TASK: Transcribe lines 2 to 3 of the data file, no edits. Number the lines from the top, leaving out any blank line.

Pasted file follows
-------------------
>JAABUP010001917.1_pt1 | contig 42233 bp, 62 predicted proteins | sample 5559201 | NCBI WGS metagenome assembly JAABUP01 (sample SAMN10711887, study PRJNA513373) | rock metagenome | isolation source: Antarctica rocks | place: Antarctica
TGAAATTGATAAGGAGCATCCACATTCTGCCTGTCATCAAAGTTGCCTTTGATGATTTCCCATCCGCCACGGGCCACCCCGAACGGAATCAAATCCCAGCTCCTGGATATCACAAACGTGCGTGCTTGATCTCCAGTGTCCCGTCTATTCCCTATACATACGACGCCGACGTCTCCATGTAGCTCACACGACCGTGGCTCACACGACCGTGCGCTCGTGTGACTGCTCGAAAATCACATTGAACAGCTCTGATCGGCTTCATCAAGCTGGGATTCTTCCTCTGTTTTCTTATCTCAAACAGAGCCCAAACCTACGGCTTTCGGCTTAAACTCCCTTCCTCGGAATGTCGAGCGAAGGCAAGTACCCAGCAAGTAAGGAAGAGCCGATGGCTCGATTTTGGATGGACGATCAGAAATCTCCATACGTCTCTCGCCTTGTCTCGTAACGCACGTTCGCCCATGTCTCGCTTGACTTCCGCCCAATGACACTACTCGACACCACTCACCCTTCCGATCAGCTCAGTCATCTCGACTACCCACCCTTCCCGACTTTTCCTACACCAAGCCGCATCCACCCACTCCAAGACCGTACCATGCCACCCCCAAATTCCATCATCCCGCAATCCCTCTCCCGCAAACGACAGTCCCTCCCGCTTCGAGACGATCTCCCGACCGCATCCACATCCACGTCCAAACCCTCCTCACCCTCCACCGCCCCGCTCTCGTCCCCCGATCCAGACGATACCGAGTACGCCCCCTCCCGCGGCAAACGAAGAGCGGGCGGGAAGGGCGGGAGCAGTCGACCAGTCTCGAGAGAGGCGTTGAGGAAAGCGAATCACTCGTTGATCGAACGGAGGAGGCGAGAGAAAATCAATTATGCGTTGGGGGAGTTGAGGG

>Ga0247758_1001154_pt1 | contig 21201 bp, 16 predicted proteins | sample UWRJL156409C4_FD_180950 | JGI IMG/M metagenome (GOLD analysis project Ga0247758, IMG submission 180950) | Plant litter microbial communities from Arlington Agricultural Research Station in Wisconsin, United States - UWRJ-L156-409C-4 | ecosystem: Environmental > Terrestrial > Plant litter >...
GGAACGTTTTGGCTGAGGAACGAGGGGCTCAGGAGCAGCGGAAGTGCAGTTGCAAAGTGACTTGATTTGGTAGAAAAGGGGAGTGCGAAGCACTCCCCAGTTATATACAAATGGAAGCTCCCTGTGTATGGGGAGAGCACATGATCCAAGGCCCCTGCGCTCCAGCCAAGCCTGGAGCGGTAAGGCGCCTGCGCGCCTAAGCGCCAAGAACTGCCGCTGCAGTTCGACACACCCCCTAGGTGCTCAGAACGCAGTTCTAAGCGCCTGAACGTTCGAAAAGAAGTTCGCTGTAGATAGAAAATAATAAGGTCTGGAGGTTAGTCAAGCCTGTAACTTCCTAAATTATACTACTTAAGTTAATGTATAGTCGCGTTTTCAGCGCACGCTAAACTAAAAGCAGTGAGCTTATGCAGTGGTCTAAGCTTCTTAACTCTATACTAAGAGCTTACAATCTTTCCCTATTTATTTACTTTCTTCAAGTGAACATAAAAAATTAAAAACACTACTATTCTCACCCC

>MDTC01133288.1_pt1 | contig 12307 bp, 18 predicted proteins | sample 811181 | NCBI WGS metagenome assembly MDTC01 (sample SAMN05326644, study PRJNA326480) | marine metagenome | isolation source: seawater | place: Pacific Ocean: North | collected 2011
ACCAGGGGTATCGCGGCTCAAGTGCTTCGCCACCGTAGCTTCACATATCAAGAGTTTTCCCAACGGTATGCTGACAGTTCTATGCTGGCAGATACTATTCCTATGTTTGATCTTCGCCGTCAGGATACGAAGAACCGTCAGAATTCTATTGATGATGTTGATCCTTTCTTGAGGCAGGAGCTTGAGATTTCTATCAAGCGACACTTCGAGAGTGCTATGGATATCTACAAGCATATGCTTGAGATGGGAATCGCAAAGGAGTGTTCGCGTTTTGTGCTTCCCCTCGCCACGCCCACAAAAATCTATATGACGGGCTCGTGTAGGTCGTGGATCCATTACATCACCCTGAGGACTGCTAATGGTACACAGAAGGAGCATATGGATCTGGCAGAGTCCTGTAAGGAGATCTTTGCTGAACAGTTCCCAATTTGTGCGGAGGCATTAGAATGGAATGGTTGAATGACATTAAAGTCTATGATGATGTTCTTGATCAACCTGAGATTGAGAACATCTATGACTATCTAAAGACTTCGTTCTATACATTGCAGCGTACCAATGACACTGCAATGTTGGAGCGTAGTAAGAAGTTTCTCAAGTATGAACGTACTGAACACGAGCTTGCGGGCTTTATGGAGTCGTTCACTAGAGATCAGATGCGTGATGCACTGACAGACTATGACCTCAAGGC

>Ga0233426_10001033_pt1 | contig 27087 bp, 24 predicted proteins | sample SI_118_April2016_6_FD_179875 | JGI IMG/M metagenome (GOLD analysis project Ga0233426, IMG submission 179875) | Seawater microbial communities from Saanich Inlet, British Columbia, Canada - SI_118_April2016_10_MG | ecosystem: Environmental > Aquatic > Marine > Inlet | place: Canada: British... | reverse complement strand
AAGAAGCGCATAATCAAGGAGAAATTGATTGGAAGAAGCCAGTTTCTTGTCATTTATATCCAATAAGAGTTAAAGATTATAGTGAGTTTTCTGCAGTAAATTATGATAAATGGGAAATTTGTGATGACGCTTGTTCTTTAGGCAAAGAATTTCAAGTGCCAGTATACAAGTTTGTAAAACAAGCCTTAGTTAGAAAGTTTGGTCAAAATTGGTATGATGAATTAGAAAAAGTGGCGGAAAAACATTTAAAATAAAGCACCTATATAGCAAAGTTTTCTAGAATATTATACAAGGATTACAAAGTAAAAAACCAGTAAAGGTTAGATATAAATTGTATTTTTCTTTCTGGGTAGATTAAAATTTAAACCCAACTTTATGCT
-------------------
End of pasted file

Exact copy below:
TGAAATTGATAAGGAGCATCCACATTCTGCCTGTCATCAAAGTTGCCTTTGATGATTTCCCATCCGCCACGGGCCACCCCGAACGGAATCAAATCCCAGCTCCTGGATATCACAAACGTGCGTGCTTGATCTCCAGTGTCCCGTCTATTCCCTATACATACGACGCCGACGTCTCCATGTAGCTCACACGACCGTGGCTCACACGACCGTGCGCTCGTGTGACTGCTCGAAAATCACATTGAACAGCTCTGATCGGCTTCATCAAGCTGGGATTCTTCCTCTGTTTTCTTATCTCAAACAGAGCCCAAACCTACGGCTTTCGGCTTAAACTCCCTTCCTCGGAATGTCGAGCGAAGGCAAGTACCCAGCAAGTAAGGAAGAGCCGATGGCTCGATTTTGGATGGACGATCAGAAATCTCCATACGTCTCTCGCCTTGTCTCGTAACGCACGTTCGCCCATGTCTCGCTTGACTTCCGCCCAATGACACTACTCGACACCACTCACCCTTCCGATCAGCTCAGTCATCTCGACTACCCACCCTTCCCGACTTTTCCTACACCAAGCCGCATCCACCCACTCCAAGACCGTACCATGCCACCCCCAAATTCCATCATCCCGCAATCCCTCTCCCGCAAACGACAGTCCCTCCCGCTTCGAGACGATCTCCCGACCGCATCCACATCCACGTCCAAACCCTCCTCACCCTCCACCGCCCCGCTCTCGTCCCCCGATCCAGACGATACCGAGTACGCCCCCTCCCGCGGCAAACGAAGAGCGGGCGGGAAGGGCGGGAGCAGTCGACCAGTCTCGAGAGAGGCGTTGAGGAAAGCGAATCACTCGTTGATCGAACGGAGGAGGCGAGAGAAAATCAATTATGCGTTGGGGGAGTTGAGGG

>Ga0247758_1001154_pt1 | contig 21201 bp, 16 predicted proteins | sample UWRJL156409C4_FD_180950 | JGI IMG/M metagenome (GOLD analysis project Ga0247758, IMG submission 180950) | Plant litter microbial communities from Arlington Agricultural Research Station in Wisconsin, United States - UWRJ-L156-409C-4 | ecosystem: Environmental > Terrestrial > Plant litter >...